Now they are scrambling to determine whether the $6 billion in Iranian funds, frozen in South Korea, can be held up pending an investigation into what involvement Iran had in supporting or greenlighting the attacks on Israeli civilians over the weekend.”

The White House has insisted that the $6 billion ransom handed off to Tehran will only be used for peaceful reasons. Critics have raised concerns that state the obvious, according to US News, that “Iran could find – or could have found – a way to manipulate the system by, for example, diverting millions or even tens of millions of dollars earmarked for medical supplies to other purposes with the knowledge that it could still acquire such supplies from the pool of recently released funds.

“If you give Iran access to more money it frees up access to domestic funds for nefarious purposes,” former Trump administration official Richard Goldberg, who oversaw Iran policy and became a senior adviser at the Foundation for Defense of Democracies, told The Wall Street Journal at the time the money was released.

Matthew Kroenig, a Georgetown University professor of government and foreign service, touted the premise while speaking to PolitiFact.

“If you had a large end-of-year bonus payment coming your way, might you start spending more money in the meantime? Of course. Money is fungible,” he said.

Blinken more recently was made to look like a fool as he traveled to Egypt and Saudi Arabia begging them for help. The Washington Post reported that he “faced stiff resistance from the Arab world’s most powerful strongmen on Sunday, trying to convince Egypt’s Abdel Fatah El-Sisi and Saudi Arabian Crown Prince Mohammed bin Salman to embrace Washington’s view of the Israel-Hamas conflict, despite deep public sympathies for the Palestinian cause in the respective countries.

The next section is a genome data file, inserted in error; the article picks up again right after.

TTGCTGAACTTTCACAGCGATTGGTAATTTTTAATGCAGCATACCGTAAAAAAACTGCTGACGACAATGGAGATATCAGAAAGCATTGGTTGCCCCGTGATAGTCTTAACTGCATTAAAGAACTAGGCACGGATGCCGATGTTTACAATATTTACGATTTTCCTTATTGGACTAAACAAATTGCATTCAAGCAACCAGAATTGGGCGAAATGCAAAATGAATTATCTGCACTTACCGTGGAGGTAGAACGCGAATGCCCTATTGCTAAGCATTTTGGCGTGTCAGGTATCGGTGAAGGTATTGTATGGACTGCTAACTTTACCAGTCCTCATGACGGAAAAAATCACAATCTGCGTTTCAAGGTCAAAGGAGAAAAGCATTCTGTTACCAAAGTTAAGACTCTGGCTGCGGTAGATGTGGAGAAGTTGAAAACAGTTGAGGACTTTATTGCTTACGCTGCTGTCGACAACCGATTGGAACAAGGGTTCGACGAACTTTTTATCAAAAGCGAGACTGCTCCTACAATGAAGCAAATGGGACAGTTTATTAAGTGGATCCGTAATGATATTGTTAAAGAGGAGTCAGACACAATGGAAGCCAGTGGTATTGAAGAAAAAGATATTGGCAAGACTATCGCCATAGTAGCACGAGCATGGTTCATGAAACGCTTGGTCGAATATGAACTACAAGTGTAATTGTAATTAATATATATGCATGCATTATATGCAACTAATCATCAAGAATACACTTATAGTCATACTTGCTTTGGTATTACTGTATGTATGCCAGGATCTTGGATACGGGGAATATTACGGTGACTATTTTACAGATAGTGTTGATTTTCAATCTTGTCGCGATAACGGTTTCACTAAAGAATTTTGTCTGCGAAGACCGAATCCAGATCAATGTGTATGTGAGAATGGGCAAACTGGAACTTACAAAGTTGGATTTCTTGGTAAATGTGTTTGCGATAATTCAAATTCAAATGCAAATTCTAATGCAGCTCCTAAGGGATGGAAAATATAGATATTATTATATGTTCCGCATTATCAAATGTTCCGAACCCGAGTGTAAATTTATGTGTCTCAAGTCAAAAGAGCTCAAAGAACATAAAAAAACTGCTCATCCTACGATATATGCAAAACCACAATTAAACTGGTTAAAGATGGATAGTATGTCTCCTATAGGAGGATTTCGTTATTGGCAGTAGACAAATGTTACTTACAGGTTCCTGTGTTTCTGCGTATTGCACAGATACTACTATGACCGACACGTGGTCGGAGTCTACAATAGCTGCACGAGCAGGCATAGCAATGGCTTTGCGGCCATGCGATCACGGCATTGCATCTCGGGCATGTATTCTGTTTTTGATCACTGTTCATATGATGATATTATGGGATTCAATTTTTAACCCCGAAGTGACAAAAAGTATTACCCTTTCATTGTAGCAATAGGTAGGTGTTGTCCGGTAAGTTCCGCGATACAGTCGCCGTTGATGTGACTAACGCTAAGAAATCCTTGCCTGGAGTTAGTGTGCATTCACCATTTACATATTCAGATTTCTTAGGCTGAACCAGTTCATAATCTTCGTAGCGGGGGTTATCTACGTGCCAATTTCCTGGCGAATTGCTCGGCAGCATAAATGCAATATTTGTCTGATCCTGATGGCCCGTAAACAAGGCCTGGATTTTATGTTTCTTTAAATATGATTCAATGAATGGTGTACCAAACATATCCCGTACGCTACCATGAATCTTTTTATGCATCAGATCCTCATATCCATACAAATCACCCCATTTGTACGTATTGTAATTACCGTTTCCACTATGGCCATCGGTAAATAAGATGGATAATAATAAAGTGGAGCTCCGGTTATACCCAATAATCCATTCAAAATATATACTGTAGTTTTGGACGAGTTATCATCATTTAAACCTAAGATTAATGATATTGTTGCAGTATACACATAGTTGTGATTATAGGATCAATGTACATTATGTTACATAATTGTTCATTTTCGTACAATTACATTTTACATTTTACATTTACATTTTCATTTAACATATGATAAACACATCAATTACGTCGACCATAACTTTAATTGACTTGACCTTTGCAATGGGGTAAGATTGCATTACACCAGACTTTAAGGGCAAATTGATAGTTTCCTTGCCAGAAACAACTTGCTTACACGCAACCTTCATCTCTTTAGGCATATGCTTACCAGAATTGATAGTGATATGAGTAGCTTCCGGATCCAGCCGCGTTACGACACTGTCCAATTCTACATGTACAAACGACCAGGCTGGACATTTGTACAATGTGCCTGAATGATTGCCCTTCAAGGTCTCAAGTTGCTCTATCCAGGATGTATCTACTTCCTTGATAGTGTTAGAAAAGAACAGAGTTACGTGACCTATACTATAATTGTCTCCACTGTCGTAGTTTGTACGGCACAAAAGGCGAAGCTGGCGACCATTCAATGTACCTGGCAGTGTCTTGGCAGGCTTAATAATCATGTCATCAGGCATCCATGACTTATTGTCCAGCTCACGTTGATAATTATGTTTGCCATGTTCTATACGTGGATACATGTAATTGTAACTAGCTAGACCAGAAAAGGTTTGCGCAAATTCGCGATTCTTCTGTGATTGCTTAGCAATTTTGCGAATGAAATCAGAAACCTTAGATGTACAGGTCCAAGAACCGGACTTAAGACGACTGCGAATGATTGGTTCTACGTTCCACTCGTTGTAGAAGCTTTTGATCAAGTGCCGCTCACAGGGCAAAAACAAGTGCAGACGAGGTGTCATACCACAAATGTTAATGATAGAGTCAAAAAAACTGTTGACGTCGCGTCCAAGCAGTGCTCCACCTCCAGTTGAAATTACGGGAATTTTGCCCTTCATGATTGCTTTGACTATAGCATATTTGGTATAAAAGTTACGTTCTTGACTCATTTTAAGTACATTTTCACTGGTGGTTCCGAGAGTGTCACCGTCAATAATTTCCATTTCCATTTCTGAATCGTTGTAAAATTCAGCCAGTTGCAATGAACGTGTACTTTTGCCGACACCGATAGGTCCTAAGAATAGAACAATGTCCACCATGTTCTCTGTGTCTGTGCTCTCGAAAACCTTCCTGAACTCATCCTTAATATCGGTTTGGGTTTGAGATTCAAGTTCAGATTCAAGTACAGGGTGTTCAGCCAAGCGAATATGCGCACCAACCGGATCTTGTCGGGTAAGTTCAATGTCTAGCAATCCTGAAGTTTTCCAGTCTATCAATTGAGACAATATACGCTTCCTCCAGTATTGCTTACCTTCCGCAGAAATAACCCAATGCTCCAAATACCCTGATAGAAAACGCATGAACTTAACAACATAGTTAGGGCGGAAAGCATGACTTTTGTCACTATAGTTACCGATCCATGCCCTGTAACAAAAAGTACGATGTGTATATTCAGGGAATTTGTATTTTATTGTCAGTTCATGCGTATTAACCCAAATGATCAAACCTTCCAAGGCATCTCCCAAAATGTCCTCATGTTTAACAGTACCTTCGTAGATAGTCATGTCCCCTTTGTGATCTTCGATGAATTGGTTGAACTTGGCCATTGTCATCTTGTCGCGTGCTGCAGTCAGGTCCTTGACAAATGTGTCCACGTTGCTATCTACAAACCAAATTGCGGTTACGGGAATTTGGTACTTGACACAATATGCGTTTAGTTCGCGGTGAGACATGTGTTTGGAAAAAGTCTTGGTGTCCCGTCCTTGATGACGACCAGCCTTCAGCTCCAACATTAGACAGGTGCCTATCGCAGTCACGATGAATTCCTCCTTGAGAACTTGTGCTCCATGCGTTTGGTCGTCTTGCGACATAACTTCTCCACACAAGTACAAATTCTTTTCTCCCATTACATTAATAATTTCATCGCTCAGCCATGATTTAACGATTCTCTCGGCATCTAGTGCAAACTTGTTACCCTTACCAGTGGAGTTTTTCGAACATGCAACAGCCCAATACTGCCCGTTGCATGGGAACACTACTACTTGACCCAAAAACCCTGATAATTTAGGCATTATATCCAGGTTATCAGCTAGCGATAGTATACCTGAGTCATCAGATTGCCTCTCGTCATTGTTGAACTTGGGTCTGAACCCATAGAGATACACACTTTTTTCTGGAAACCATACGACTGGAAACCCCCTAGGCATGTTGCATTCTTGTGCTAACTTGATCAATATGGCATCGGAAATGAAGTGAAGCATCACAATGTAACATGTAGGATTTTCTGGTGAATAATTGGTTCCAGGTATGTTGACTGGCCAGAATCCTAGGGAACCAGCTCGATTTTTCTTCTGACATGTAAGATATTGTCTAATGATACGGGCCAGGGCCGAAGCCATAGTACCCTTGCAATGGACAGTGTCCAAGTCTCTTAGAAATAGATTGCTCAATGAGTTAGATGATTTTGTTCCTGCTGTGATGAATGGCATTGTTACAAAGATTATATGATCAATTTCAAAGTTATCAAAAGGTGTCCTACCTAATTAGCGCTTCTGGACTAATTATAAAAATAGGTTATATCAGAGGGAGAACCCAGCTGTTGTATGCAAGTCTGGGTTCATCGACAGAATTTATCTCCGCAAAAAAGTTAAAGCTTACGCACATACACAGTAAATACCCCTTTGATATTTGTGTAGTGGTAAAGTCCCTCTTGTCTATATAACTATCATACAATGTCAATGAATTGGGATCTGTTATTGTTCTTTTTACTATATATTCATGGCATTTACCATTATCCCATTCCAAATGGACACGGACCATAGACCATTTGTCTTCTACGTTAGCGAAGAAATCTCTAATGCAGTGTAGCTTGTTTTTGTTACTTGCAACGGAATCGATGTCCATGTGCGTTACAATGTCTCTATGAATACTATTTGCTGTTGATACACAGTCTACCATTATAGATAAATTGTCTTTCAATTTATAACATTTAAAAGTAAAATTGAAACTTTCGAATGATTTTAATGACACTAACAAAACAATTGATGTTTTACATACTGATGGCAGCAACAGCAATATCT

‘I heard a lot of good ideas about some of the things we need to do moving forward,’ Blinken told reporters on Sunday following his meetings with the two leaders. But differences of views emerged immediately on Israel’s right to wage a massive offensive in Gaza, which both Sisi and Mohammed raised concerns about.

The top U.S. diplomat is hopscotching the Middle East with the goal of convincing Arab partners to condemn Hamas’s horrific assault in Israel and refrain from stoking domestic unrest in response to Israel’s devastating bombing campaign in Gaza. The violence has resulted in the death of more than 1,300 Israelis and more than 2,600 Palestinians.

In Riyadh, the Saudi ruler kept Blinken waiting several hours for a meeting presumed to happen in the evening but which the crown prince only showed up for the next morning.

Once the meeting began, Mohammed ‘stressed’ the need to stop the military operations ‘that claimed the lives of innocent people” — a reference to Israel’s offensive — and lift the ‘siege of Gaza’ that has left the Palestinian territory without water, electricity or fuel, according to the Saudi summary of the meeting.”

Hamas is allegedly holding nearly 200 hostages, hoping to leverage them to end airstrikes against their compounds. No word on whether Blinken has just offered them more money as ransom. 

[Read More: Joe Biden Facing Surprise Challenger]